Option 1—raising the proportion of RNs—would require hospitals below the 25 percent level to replace more than 37,000 LPNs with RNs, at an estimated cost of $811 million, according to the study. However, this approach would benefit both hospitals and patients alike, resulting in nearly 5,000 fewer patient deaths per year and net savings of $242 million over the short term and $1.8 billion over time, assuming that fixed hospital costs are fully recovered. Savings would be generated from shorter hospital stays, fewer patient deaths, and decreased rates of complications. "There is an unequivocal business case for hospitals to improve nurse staffing under one option we examined: raising the proportion of RNs without changing licensed hours," the authors say.
Although options 2 (increasing the number of licensed nursing hours) and 3 (raising the proportion of RNs and the level of licensed nursing hours) are also associated with substantial savings, they would not be enough to offset the costs of the increased staffing, resulting in short-term net costs of $5.8 billion and $5.7 billion, respectively. These cost increases, while large, would only represent about 1.5 percent of hospitals' annual expenditures, say the authors. In time, as hospitals adjusted to the fewer days of care, the expenses would lessen, representing 0.8 percent and 0.4 percent of expenditures, respectively.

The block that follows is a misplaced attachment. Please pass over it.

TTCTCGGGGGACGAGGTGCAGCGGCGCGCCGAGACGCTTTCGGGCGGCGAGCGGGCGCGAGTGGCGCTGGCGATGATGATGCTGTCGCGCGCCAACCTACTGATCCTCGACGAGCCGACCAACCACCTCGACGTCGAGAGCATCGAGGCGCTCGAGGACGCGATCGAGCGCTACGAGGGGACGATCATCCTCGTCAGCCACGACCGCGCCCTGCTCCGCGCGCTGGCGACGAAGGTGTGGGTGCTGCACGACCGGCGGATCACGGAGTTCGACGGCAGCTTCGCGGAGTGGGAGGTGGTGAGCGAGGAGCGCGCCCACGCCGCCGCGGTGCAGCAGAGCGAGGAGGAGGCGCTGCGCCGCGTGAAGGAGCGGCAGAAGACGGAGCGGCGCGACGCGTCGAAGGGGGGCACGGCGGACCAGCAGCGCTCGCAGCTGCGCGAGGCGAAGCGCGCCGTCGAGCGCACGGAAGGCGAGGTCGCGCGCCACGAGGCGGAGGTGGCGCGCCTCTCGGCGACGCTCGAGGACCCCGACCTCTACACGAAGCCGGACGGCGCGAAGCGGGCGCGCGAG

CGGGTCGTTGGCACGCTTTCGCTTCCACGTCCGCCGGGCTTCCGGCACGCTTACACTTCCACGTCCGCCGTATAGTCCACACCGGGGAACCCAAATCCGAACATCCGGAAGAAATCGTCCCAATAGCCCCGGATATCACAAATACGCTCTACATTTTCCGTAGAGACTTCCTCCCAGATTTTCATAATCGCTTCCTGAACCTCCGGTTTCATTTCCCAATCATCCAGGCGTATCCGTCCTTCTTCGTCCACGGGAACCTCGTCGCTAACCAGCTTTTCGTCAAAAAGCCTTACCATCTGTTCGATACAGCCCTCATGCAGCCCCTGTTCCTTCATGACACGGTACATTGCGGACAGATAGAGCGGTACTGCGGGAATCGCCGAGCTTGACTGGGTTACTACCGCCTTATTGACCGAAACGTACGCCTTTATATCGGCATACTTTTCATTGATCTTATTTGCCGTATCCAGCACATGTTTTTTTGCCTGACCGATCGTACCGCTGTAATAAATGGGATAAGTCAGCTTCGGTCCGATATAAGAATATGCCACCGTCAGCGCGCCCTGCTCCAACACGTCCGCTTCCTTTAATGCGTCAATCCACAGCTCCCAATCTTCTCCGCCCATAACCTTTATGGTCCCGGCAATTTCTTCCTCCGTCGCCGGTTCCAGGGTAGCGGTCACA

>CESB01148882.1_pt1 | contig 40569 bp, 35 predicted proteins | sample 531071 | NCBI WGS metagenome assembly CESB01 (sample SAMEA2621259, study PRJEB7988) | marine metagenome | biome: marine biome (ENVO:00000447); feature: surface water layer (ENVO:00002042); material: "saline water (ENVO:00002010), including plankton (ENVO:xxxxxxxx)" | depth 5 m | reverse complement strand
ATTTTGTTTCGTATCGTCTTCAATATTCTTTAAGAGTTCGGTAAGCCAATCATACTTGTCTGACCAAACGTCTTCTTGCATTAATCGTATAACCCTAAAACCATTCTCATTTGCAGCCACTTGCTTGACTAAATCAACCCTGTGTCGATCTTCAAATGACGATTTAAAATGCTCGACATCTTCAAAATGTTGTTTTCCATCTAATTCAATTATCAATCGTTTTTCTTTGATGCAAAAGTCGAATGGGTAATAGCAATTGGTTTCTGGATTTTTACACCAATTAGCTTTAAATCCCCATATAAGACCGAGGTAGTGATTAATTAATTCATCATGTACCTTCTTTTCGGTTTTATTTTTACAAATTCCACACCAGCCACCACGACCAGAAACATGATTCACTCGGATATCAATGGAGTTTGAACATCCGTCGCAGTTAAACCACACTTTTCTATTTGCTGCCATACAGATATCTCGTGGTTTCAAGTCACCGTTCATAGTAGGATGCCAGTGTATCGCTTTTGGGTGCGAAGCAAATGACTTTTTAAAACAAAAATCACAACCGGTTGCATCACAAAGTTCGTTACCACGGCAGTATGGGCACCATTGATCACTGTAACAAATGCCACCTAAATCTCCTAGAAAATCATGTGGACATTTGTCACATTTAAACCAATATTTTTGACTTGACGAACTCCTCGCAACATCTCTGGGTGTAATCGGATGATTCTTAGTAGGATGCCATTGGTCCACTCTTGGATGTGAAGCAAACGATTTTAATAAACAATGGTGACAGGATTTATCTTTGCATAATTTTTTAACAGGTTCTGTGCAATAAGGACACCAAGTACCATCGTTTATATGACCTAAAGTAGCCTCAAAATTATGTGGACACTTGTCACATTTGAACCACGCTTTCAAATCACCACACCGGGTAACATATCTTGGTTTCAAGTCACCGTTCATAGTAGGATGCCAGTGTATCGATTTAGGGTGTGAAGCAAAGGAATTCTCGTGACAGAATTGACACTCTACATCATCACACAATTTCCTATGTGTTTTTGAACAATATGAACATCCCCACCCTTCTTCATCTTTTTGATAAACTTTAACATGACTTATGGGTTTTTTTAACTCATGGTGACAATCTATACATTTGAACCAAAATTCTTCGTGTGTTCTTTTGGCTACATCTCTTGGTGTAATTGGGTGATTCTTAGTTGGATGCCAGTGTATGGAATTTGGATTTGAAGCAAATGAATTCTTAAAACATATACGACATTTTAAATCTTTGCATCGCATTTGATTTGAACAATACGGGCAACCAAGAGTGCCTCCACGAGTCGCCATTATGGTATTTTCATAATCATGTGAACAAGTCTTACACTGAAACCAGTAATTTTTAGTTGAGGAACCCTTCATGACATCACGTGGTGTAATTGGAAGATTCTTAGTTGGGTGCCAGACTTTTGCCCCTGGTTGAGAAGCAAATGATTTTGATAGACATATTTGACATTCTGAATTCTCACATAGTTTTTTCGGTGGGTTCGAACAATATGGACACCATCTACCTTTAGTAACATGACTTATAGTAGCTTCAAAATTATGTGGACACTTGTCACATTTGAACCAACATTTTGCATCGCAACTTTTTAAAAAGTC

Researchers warn that, depending on reimbursement systems in use, hospitals may be required to share cost savings with insurance carriers and other payers. These policies create a strong disincentive for hospitals and may impede their ability to justify quality improvements. But for patients, the benefits are clear. "From a patient's perspective, however, using standard measures of value, the additional costs to increase nurse staffing appear justified," say the authors.
Policymakers, as well as public and private payers, should focus on ways to reconcile these issues. For example, when Medicare was introduced in 1965 and hospitals faced significant nursing shortages, Congress made extra payments to help hospitals raise wages and increase staffing. Could a similar policy be adopted now to help bridge the gap between patients' and hospitals' needs?